For example, in 2019 we were thinking about what our second game should be. As you can tell, I design games with themes that are consistent with my passions. Given my Masters in Physician Assistant Studies and Masters in Public Health, I was working on a game called Nerd Immunity. In the game, you play the role of a community member trying to get enough people vaccinated before a pandemic goes out of control. In other words, educating the public about the concept of herd immunity and how it actually works. Imagine that. After many months I had finally come up with a fairly accurate, unique game mechanic to show how a disease spreads and it seemed affordable to produce as well. We were even starting to develop the events and scenarios for different diseases. It was almost too good. Early testing of the disease-spread mechanic showed how quickly a virus could spread exponentially, like real life.

However, when we found out in January about a potential pandemic looming, I realized we needed to switch gears. At first I was like, “let’s finish this quickly and make it super affordable for medical professionals to pick up, teach, and educate their patients with so we can all fend off a pandemic.” However, just like diseases in the game, Covid accelerated so fast. Ironically, I was also having trouble coming up with a good game mechanics and balance so you’d have a fighting chance to stop the exponential expansion of disease in the game. Also, it became clear the game’s theme was too soon and too raw emotionally for the moment. So there was that, and also the feeling that despite my actual Master’s degrees in the subjects at hand and the fact that I’m immersed in medical practice half the week, these days everyone thinks they’re an expert. So then we thought about the pushback we may get from that standpoint. “Why didn’t you put this in the game?” is what we anticipated we would hear a lot, or “that’s too simple of a solution,” or “that’s not accurate.” In other words, trying to gamify the concept of herd immunity and encouraging people to get immunizations by experiencing the public health struggle by proxy was an enormous Pandora’s Box that we didn’t want to touch with a 20-foot pole.

True, there are people and game makers that have profited from pandemic-themed games. And people have free will and can do what they want — I’m not here to judge. But ultimately, I felt my responsibility as a medical professional in regards to creating a game like Nerd Immunity meant my real mission was not profit but education and public well-being. As proven in today’s current political climate and ongoing contentious discussions with respect to vaccines, that would have been an extremely crazy endeavor, and any misrepresentation or inaccuracy — by style choice or mistake — within our game could actually have the opposite effect of promoting responsible decision making regarding the use of vaccines. So we shelved that idea for the meantime and moved on to DJ Icon.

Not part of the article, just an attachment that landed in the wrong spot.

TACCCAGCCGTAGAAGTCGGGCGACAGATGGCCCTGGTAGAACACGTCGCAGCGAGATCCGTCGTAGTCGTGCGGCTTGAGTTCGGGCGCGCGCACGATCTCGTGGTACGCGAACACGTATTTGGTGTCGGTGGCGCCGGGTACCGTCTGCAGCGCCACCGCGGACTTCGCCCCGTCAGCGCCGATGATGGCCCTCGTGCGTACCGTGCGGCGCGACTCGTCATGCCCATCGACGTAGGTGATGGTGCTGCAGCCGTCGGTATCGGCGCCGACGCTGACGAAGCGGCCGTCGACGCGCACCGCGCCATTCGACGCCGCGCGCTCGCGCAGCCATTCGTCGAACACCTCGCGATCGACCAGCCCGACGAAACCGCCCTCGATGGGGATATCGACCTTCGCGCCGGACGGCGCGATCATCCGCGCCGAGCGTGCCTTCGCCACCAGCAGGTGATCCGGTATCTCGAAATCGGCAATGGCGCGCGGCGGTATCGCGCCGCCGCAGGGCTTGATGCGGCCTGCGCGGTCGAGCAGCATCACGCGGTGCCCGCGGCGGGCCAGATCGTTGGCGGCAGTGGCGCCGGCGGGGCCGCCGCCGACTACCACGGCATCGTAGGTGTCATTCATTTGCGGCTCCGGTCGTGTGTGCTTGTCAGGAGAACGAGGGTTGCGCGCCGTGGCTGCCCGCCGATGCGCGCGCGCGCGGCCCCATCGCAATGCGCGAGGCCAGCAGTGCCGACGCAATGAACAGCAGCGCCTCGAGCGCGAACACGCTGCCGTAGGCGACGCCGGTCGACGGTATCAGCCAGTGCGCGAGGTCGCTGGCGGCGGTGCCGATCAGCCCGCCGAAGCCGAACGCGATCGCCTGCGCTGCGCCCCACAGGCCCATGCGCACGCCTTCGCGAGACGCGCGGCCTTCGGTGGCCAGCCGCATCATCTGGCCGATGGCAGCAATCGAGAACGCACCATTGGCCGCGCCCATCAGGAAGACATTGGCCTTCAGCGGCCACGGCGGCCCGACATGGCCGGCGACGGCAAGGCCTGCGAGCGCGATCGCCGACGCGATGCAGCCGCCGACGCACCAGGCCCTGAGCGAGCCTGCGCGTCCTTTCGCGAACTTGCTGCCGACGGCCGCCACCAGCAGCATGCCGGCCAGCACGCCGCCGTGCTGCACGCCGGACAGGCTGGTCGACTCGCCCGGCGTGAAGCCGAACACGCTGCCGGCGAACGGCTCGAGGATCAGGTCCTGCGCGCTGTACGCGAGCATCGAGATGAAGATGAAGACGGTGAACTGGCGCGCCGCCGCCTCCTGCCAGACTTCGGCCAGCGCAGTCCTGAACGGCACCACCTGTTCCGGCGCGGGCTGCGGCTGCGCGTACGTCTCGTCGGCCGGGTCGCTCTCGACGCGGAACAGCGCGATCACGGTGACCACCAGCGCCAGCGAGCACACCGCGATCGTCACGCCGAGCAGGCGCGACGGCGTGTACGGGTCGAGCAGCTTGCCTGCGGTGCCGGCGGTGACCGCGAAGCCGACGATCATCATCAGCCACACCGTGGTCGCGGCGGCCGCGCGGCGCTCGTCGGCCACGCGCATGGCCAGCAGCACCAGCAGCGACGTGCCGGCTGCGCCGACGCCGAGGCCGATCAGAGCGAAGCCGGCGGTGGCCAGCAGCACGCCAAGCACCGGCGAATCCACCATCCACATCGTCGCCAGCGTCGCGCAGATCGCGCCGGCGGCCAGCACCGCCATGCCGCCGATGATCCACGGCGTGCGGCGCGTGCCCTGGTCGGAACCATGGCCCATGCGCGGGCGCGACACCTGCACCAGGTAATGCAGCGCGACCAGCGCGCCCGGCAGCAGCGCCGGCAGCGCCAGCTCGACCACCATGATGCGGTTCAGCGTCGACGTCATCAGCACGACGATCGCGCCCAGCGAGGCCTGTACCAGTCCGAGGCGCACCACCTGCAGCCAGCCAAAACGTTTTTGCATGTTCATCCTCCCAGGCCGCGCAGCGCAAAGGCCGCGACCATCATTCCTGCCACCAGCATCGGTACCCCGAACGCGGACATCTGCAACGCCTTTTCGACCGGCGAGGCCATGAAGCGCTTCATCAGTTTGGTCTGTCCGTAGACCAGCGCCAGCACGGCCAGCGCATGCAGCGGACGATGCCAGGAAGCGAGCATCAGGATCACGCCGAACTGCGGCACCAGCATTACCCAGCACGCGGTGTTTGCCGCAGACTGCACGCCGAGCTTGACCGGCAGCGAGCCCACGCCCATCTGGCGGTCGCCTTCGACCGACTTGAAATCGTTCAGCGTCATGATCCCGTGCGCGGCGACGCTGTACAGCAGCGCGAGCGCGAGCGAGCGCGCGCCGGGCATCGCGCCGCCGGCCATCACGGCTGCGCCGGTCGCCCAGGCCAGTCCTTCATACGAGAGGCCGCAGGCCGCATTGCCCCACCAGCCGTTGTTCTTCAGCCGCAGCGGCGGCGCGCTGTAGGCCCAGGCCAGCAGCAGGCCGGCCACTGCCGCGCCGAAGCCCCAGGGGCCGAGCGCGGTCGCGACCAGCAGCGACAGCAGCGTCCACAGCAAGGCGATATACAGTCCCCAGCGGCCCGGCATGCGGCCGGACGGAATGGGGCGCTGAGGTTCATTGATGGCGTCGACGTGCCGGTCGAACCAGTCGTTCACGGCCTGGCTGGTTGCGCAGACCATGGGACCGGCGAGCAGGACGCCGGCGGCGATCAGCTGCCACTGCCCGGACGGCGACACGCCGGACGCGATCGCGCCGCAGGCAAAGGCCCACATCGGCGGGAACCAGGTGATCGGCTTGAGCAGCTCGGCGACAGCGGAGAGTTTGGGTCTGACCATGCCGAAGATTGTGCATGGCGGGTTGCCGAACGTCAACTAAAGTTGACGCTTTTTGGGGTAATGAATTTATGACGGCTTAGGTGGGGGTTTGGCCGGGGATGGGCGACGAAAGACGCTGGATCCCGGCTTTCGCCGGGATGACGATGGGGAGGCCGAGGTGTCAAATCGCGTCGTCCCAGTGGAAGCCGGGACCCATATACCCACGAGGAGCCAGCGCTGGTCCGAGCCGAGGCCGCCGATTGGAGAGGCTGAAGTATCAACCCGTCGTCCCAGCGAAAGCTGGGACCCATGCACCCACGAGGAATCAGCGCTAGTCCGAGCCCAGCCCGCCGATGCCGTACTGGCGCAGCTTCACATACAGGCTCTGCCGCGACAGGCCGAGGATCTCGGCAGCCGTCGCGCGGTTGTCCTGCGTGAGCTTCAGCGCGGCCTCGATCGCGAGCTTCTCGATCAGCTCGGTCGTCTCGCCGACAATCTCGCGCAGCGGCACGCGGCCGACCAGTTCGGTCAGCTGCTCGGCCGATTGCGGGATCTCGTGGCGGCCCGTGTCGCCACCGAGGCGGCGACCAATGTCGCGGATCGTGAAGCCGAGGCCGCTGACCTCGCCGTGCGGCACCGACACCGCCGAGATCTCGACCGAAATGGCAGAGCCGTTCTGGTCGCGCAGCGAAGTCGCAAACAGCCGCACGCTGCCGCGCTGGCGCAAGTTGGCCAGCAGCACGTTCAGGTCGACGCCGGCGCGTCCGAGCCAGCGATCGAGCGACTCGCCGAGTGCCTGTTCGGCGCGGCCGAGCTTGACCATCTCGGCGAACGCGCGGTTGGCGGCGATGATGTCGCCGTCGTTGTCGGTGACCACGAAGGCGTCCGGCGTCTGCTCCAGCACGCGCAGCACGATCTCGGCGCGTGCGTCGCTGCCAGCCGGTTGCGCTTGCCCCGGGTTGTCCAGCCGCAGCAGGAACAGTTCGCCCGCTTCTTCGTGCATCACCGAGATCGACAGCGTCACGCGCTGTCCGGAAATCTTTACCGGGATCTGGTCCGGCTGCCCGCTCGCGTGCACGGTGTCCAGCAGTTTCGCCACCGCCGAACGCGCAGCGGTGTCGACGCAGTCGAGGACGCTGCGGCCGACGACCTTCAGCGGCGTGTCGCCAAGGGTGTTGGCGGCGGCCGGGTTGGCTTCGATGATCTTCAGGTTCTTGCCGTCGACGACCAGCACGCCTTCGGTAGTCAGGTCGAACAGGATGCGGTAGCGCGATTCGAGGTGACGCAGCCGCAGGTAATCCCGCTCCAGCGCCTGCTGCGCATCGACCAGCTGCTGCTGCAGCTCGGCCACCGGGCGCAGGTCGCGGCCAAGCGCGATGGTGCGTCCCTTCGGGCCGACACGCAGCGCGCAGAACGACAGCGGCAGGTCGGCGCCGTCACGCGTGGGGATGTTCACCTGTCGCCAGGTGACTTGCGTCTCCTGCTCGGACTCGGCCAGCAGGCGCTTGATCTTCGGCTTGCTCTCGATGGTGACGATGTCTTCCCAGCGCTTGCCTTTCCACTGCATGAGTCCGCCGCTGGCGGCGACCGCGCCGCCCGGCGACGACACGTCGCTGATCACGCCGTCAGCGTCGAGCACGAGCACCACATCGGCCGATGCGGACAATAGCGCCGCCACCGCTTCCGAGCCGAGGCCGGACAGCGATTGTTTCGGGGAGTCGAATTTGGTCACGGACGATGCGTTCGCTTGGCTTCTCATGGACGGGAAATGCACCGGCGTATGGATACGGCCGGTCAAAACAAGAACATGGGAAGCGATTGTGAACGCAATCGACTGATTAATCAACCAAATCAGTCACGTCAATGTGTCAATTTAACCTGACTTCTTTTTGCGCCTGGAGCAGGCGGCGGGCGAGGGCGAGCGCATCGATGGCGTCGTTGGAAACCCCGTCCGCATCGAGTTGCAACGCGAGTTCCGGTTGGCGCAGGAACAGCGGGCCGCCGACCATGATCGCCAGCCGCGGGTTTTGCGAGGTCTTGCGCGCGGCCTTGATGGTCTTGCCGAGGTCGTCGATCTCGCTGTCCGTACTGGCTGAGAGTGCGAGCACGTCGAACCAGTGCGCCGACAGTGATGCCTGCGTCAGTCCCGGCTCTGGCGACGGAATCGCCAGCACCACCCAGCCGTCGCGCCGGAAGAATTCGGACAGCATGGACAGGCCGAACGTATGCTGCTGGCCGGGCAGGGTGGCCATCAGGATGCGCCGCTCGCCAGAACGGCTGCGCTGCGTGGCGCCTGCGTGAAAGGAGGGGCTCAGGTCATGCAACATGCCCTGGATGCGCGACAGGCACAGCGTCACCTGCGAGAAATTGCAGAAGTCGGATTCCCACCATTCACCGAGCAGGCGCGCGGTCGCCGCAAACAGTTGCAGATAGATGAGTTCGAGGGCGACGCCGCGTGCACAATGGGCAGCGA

That being the case, testing DJ Icon is a good example of another big lesson I’ve learned during Covid — adapt and flourish. Prepping for our product launch does not happen in person, rather online now. The only real testing that we do in person is between myself and my wife. However, there are various online platforms such as Tabletop Simulator, Vorpal Board and Tabletopia that we’ve been able to get our games onto and share with the rest of the world.

So we’ve learned to not only adapt but take advantage of being able to test with people across the country and the world. In many ways, online playtesting has actually sped up the development of DJ Icon.

All that being said, I feel the lesson that I have been taught once again is to find your silver linings. Life today is so intense. I’ve learned to really appreciate being able to slow down each day and be thankful for the silver linings that I do have such as my health and my family. On the Koalatie Games side, we’ve been able to put together a much more efficient, economical and grander vision for our next project through online communication and digital platforms. And as far as the social aspect goes, through online testing I’ve met so many more people from many more places than I would have in real life because of our mutual love of board games.

Mike, thank you for your time. Before we go, is there a way our readers can find out more about your company and its games?
Well, if your readers are interested in helping out Koalatie Games, come find us at In fact, sign up to be a playtester! No experience in board gaming or online platforms for board gaming is necessary. We’ll adjust and teach you along the way. All you really need to bring is a good attitude and a willingness to try. We could certainly use your help. And we could all use a little bit more fun social interaction in these challenging times. See you soon!

Contact Info:

Image Credits:

DJIconHand – Image by Adri-Anne Nibut DJ_Icon_logo2 – logo trademark by Koalatie Games